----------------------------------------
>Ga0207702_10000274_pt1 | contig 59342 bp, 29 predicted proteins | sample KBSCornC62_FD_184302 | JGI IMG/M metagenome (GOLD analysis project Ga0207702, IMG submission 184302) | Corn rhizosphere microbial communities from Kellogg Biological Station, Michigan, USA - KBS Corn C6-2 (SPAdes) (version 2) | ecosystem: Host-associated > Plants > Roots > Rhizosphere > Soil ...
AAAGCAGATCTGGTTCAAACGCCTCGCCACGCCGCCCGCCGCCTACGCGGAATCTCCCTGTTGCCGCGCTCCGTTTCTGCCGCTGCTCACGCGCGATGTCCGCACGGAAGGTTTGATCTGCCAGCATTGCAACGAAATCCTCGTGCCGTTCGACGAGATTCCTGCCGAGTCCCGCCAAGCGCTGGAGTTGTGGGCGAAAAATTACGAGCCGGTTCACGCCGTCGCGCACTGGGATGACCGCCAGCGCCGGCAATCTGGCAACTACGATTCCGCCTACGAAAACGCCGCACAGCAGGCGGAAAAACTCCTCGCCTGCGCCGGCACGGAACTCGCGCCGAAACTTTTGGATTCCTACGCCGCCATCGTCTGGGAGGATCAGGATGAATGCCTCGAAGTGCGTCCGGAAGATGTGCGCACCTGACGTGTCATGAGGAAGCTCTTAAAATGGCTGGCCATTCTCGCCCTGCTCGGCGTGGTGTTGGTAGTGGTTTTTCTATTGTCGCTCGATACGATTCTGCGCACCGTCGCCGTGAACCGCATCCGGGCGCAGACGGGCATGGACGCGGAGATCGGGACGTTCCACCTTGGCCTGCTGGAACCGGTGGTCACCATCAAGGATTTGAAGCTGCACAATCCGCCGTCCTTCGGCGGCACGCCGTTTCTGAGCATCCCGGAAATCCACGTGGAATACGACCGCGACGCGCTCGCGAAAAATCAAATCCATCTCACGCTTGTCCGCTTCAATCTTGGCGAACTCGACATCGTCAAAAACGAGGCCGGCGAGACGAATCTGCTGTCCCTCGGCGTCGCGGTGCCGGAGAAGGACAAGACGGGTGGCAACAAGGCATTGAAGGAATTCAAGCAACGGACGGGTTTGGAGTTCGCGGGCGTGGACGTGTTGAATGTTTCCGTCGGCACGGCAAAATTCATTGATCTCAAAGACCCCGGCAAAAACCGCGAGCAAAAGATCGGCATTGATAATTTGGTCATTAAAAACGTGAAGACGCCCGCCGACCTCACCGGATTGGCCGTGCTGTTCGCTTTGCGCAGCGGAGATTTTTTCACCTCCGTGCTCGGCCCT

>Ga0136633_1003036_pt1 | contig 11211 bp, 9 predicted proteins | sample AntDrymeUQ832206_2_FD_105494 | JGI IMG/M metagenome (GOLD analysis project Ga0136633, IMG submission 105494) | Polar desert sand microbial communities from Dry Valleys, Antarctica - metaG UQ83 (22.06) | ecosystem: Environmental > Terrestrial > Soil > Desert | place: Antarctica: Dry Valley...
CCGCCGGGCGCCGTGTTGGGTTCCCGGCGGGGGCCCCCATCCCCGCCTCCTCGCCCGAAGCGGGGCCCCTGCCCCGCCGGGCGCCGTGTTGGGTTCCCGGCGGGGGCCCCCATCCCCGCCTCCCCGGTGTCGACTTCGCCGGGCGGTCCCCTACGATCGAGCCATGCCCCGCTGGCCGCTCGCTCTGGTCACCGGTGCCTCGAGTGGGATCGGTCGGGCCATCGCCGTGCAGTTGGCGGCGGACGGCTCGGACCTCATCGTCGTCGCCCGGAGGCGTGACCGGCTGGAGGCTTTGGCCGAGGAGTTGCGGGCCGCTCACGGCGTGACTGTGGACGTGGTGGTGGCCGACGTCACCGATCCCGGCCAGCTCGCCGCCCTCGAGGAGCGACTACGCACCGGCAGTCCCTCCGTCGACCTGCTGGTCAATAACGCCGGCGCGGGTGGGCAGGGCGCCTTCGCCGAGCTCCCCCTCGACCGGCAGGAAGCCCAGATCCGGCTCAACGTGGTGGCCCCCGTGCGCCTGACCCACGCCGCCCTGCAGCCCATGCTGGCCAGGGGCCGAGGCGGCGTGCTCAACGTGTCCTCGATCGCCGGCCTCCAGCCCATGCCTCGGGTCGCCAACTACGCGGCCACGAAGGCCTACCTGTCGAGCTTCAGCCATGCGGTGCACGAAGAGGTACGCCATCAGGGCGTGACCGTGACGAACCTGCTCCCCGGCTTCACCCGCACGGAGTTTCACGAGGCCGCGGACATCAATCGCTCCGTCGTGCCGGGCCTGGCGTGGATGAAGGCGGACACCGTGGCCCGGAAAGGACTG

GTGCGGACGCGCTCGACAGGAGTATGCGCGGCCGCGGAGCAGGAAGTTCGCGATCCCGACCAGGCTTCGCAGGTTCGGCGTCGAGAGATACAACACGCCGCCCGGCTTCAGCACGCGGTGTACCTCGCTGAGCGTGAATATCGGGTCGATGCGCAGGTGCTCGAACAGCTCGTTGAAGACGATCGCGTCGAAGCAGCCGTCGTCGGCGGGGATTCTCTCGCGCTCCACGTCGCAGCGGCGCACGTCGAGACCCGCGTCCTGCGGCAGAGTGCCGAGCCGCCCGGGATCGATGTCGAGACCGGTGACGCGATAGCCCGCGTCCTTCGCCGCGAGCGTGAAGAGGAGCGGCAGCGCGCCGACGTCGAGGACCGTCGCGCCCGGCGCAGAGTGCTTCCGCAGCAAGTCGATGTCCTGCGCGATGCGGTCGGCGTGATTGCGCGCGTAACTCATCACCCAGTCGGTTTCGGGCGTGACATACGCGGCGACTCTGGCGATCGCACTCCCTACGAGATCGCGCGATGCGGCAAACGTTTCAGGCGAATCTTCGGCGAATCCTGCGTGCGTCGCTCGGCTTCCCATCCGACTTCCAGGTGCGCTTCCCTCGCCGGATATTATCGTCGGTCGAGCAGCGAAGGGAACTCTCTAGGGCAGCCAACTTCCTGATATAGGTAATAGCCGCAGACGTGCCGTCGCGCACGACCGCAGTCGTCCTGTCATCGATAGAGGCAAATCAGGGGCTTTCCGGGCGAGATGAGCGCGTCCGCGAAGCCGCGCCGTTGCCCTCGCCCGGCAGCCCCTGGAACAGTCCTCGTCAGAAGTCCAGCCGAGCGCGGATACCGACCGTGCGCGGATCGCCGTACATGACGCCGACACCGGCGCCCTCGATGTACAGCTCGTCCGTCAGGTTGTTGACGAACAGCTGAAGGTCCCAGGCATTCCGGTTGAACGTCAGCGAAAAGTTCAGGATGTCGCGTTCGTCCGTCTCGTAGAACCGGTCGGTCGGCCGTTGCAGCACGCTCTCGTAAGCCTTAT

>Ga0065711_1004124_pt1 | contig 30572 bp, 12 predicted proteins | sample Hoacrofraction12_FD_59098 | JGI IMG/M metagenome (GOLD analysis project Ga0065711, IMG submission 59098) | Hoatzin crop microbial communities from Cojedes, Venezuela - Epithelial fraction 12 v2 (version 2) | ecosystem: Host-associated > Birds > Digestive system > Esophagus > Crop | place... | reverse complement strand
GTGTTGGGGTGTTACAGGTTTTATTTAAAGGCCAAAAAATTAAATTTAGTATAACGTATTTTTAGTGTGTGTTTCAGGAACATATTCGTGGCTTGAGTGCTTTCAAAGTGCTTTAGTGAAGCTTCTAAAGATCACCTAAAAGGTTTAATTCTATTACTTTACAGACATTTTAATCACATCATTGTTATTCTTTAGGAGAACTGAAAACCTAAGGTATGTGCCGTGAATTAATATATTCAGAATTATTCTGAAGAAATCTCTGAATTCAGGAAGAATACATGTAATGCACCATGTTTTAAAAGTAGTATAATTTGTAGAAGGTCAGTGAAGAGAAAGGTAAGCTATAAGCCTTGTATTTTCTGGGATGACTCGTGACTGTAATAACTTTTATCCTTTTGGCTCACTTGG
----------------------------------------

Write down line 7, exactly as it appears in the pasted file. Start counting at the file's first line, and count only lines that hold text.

GTGTTGGGGTGTTACAGGTTTTATTTAAAGGCCAAAAAATTAAATTTAGTATAACGTATTTTTAGTGTGTGTTTCAGGAACATATTCGTGGCTTGAGTGCTTTCAAAGTGCTTTAGTGAAGCTTCTAAAGATCACCTAAAAGGTTTAATTCTATTACTTTACAGACATTTTAATCACATCATTGTTATTCTTTAGGAGAACTGAAAACCTAAGGTATGTGCCGTGAATTAATATATTCAGAATTATTCTGAAGAAATCTCTGAATTCAGGAAGAATACATGTAATGCACCATGTTTTAAAAGTAGTATAATTTGTAGAAGGTCAGTGAAGAGAAAGGTAAGCTATAAGCCTTGTATTTTCTGGGATGACTCGTGACTGTAATAACTTTTATCCTTTTGGCTCACTTGG